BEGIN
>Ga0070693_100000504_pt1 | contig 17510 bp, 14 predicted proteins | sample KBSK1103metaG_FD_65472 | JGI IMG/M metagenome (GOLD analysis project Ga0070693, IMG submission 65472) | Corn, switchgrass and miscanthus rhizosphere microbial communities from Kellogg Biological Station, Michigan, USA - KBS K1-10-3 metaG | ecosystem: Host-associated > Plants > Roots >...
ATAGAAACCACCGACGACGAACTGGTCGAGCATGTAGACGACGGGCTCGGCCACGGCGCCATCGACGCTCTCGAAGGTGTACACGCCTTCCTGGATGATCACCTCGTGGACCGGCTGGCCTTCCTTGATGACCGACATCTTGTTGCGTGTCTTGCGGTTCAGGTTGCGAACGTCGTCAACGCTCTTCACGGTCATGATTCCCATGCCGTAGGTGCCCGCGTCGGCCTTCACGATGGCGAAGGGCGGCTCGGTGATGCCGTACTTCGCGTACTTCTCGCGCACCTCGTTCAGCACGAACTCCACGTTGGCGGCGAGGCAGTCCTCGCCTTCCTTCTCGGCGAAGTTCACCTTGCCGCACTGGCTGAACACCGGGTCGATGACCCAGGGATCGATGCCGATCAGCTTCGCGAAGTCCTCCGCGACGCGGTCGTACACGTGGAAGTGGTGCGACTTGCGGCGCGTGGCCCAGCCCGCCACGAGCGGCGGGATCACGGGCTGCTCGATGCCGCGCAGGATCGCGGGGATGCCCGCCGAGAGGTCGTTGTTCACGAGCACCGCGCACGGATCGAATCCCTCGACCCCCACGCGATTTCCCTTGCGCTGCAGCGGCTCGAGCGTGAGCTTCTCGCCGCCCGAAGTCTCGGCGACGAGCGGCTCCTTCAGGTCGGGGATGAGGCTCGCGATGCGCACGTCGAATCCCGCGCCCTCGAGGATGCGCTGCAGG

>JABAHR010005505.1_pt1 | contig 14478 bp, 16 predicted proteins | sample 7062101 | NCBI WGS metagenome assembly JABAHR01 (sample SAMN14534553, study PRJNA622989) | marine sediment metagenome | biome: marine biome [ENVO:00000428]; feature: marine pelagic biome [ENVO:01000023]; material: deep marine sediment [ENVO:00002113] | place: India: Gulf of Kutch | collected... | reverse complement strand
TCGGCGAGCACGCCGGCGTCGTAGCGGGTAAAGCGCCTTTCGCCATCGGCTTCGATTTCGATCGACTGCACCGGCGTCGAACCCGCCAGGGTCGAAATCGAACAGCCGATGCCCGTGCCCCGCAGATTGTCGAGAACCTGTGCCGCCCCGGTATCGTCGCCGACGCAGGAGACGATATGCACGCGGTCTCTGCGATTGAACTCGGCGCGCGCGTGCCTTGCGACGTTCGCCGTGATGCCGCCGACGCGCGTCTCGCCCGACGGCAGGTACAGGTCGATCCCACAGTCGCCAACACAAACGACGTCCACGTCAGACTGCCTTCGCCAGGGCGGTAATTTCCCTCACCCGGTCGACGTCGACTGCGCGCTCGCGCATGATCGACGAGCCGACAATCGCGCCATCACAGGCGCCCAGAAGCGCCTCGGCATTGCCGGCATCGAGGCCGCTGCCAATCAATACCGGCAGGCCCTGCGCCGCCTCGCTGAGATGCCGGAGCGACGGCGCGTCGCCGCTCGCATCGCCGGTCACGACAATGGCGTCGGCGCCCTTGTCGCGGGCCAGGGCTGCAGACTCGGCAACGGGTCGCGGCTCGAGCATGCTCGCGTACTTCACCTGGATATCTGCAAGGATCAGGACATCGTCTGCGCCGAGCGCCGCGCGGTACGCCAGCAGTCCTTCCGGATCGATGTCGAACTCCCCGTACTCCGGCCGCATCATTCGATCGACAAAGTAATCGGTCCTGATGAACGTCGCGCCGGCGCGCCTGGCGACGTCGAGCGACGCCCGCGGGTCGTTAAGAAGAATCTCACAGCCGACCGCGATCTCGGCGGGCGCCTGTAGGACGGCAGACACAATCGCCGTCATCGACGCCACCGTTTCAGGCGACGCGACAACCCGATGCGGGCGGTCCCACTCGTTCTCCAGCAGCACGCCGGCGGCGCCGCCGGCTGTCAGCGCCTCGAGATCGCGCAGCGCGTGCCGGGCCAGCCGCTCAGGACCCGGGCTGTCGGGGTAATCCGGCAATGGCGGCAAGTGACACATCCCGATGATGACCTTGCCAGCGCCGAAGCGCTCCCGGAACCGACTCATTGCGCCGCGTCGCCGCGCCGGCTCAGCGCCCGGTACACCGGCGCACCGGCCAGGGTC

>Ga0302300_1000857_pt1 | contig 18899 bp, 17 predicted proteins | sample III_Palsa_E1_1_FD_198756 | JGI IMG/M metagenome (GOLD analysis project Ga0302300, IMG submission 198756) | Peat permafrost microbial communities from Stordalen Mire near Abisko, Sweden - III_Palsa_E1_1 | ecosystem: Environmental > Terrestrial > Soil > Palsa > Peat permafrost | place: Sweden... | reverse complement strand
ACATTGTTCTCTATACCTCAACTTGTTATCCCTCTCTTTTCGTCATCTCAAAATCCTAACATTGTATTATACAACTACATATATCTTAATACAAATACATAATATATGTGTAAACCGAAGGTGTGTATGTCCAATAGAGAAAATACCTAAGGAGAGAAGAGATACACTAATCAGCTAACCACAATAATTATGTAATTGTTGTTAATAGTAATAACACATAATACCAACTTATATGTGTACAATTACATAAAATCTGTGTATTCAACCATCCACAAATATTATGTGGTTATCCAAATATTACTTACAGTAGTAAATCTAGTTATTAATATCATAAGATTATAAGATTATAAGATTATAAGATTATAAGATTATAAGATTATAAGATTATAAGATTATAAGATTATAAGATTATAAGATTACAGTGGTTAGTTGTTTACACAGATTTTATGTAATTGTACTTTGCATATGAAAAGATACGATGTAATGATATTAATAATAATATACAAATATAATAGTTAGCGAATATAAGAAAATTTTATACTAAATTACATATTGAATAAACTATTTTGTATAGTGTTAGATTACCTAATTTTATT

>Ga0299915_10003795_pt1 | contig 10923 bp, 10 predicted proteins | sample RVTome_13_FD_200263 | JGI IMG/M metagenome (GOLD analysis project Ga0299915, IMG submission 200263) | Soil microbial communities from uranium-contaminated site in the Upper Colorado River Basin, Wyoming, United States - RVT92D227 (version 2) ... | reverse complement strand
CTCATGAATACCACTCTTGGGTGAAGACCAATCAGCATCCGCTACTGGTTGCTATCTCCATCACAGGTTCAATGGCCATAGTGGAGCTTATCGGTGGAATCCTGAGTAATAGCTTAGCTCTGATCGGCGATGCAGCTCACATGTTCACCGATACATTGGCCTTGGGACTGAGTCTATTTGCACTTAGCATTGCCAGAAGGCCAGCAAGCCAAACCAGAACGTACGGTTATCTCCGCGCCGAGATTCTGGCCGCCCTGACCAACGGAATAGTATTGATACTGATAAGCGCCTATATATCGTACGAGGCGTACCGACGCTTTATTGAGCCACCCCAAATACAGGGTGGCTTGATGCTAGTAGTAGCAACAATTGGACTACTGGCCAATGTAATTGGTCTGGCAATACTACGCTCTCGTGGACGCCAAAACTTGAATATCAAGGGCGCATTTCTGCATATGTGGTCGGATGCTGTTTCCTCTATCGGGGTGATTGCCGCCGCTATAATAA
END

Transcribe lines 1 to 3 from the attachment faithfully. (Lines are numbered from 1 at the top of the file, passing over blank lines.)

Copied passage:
>Ga0070693_100000504_pt1 | contig 17510 bp, 14 predicted proteins | sample KBSK1103metaG_FD_65472 | JGI IMG/M metagenome (GOLD analysis project Ga0070693, IMG submission 65472) | Corn, switchgrass and miscanthus rhizosphere microbial communities from Kellogg Biological Station, Michigan, USA - KBS K1-10-3 metaG | ecosystem: Host-associated > Plants > Roots >...
ATAGAAACCACCGACGACGAACTGGTCGAGCATGTAGACGACGGGCTCGGCCACGGCGCCATCGACGCTCTCGAAGGTGTACACGCCTTCCTGGATGATCACCTCGTGGACCGGCTGGCCTTCCTTGATGACCGACATCTTGTTGCGTGTCTTGCGGTTCAGGTTGCGAACGTCGTCAACGCTCTTCACGGTCATGATTCCCATGCCGTAGGTGCCCGCGTCGGCCTTCACGATGGCGAAGGGCGGCTCGGTGATGCCGTACTTCGCGTACTTCTCGCGCACCTCGTTCAGCACGAACTCCACGTTGGCGGCGAGGCAGTCCTCGCCTTCCTTCTCGGCGAAGTTCACCTTGCCGCACTGGCTGAACACCGGGTCGATGACCCAGGGATCGATGCCGATCAGCTTCGCGAAGTCCTCCGCGACGCGGTCGTACACGTGGAAGTGGTGCGACTTGCGGCGCGTGGCCCAGCCCGCCACGAGCGGCGGGATCACGGGCTGCTCGATGCCGCGCAGGATCGCGGGGATGCCCGCCGAGAGGTCGTTGTTCACGAGCACCGCGCACGGATCGAATCCCTCGACCCCCACGCGATTTCCCTTGCGCTGCAGCGGCTCGAGCGTGAGCTTCTCGCCGCCCGAAGTCTCGGCGACGAGCGGCTCCTTCAGGTCGGGGATGAGGCTCGCGATGCGCACGTCGAATCCCGCGCCCTCGAGGATGCGCTGCAGG

>JABAHR010005505.1_pt1 | contig 14478 bp, 16 predicted proteins | sample 7062101 | NCBI WGS metagenome assembly JABAHR01 (sample SAMN14534553, study PRJNA622989) | marine sediment metagenome | biome: marine biome [ENVO:00000428]; feature: marine pelagic biome [ENVO:01000023]; material: deep marine sediment [ENVO:00002113] | place: India: Gulf of Kutch | collected... | reverse complement strand